In a time when communication technology has become more prevalent, active listening is ever more critical. According to a 2018 Nielsen Company report, the US average person spends approximately 10 hours and 39 minutes each day using smartphones, computers, video games, radios, tablets, and TVs. That number comes from 2018-We can only assume this number has and will continue growing with quarantine.
Spending a little under 1/2 of our days with our faces in a screen, typing to everyone, and no one, in particular, has an adverse effect on human connection and well-being. Humans lose humanity as social media, email, and text messages become intermediary of our words. We say things in ways behind that screen we would never say in person. Basically, we don’t talk, and when we do talk, we don’t know-how to convey our point. I get it, sometimes an emoji is a pretty succinct way of getting the point across. But, what about times when you need to say more? Communication is connection and should be valued as such. Without face-to-face interactions, we lose the beauty of poetic license and the art of conversation. We miss out on intimacy and stimulation. Things get lost in translation, and we tend to forget one of the most fundamental parts of being human is connecting in a real, meaningful, and impactful way. And of equal importance are the physiological and psychological effects, including the inability to pick up on social cues (source-Journal Computers in Human Behavior)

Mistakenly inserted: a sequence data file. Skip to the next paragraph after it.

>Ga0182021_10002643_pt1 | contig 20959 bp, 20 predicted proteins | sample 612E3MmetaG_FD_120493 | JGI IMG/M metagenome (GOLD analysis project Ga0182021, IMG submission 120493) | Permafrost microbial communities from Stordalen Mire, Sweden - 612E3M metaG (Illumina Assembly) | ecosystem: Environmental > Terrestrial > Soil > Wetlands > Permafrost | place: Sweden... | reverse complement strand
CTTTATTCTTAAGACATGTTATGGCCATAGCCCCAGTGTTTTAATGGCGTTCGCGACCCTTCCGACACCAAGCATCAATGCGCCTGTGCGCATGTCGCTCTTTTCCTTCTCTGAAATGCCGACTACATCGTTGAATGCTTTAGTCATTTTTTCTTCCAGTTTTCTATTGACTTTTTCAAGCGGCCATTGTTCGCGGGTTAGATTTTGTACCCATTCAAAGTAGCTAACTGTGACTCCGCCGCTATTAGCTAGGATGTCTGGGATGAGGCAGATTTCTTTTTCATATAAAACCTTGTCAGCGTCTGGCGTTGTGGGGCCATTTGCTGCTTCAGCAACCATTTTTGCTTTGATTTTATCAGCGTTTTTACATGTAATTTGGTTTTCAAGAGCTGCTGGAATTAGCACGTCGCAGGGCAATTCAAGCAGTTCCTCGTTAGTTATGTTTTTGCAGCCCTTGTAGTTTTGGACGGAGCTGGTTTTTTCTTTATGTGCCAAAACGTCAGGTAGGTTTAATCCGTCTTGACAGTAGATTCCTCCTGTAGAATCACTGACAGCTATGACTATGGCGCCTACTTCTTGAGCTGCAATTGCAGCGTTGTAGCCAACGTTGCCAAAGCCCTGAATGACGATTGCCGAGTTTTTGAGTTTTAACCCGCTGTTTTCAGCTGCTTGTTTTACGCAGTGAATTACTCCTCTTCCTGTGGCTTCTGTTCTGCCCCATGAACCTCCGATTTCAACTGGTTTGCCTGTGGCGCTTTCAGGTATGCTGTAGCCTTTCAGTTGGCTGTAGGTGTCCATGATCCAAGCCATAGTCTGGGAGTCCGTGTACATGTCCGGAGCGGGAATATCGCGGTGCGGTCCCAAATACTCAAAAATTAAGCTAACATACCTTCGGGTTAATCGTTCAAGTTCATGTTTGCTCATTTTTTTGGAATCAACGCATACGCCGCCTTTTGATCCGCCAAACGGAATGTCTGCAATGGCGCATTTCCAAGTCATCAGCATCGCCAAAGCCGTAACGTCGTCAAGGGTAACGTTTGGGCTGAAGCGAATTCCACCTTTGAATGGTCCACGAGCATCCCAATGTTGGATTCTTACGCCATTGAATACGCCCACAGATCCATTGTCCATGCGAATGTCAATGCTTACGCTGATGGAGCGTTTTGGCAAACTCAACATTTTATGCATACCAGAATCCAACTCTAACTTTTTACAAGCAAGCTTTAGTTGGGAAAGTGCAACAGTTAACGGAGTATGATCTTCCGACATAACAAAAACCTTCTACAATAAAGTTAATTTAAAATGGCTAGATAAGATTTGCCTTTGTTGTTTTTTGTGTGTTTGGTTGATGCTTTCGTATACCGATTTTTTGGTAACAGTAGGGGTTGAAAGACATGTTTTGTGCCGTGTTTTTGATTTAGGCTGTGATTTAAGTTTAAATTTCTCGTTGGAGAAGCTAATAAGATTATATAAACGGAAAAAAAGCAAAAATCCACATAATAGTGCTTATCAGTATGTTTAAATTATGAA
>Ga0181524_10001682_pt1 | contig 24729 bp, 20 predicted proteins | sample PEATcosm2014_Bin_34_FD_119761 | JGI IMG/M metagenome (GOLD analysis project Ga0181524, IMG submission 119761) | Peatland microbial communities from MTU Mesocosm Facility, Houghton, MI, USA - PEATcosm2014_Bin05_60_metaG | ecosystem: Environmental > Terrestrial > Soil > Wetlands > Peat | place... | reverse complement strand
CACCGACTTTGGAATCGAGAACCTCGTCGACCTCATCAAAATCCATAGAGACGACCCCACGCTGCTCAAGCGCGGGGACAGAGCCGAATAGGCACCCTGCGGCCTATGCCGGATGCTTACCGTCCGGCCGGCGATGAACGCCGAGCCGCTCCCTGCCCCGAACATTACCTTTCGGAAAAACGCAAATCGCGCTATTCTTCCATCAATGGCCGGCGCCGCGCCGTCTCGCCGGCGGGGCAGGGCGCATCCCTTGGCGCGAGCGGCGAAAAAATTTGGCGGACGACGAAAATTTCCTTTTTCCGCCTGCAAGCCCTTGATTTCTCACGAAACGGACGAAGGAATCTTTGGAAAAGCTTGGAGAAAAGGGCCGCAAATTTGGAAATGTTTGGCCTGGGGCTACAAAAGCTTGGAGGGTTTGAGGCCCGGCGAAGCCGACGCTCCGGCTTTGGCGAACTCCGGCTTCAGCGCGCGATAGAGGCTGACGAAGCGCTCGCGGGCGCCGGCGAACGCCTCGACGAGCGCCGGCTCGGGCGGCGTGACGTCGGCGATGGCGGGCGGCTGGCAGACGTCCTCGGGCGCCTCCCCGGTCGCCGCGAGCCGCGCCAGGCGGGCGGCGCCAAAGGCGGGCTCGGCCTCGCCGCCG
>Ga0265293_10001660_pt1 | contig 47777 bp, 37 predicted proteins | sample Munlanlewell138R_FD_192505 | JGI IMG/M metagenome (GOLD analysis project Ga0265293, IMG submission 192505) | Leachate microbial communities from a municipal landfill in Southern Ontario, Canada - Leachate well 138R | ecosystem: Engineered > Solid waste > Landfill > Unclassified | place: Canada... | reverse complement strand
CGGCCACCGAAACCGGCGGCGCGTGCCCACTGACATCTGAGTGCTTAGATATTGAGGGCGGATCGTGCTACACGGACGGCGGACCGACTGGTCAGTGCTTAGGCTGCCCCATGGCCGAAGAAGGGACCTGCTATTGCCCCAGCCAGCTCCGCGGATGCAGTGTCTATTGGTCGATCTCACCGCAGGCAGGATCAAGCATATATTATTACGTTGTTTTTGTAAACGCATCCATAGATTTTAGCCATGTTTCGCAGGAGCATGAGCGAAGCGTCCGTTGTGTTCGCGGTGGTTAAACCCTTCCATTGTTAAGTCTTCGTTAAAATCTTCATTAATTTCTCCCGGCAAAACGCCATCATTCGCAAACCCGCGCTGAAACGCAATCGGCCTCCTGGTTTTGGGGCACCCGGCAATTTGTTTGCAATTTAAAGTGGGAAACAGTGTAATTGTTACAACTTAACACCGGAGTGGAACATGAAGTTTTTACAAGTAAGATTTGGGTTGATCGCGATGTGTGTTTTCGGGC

Active listening uses your brain and ears to hear with the intent to learn, connect, communicate, and/or be entertained. Listening is a critical component of any conversation, furthermore relationship. To be an active listener is to comprehend and let the speaker know you are not only receiving their words but are also understanding and empathizing with what they are saying. You may disagree, but you will hear them with your mind open and free from judgment or a preconceived attack.
Active listening is a coveted soft skill because people with people-skills get the most out of personal and professional life. Think about it, who do you most want to speak to, someone who listens and responds like they have some sense, or talks at you, around you and over you? You want to speak to someone who speaks back and adds something meaningful to the discussion.
Listening with intent and without prejudice will foster understanding, learning and promote higher emotional intelligence, and makes you a better conversationalist, and dare I say it, human.
When you have a shot at engaging in a meaningful or lively conversation, do so in a respectful, joyful, and productive manner. To develop your people skills try these active listening techniques for both face to face and online conversations.
Remember, mavens; practice makes progress. Practice active listening to enhance life and soft skills.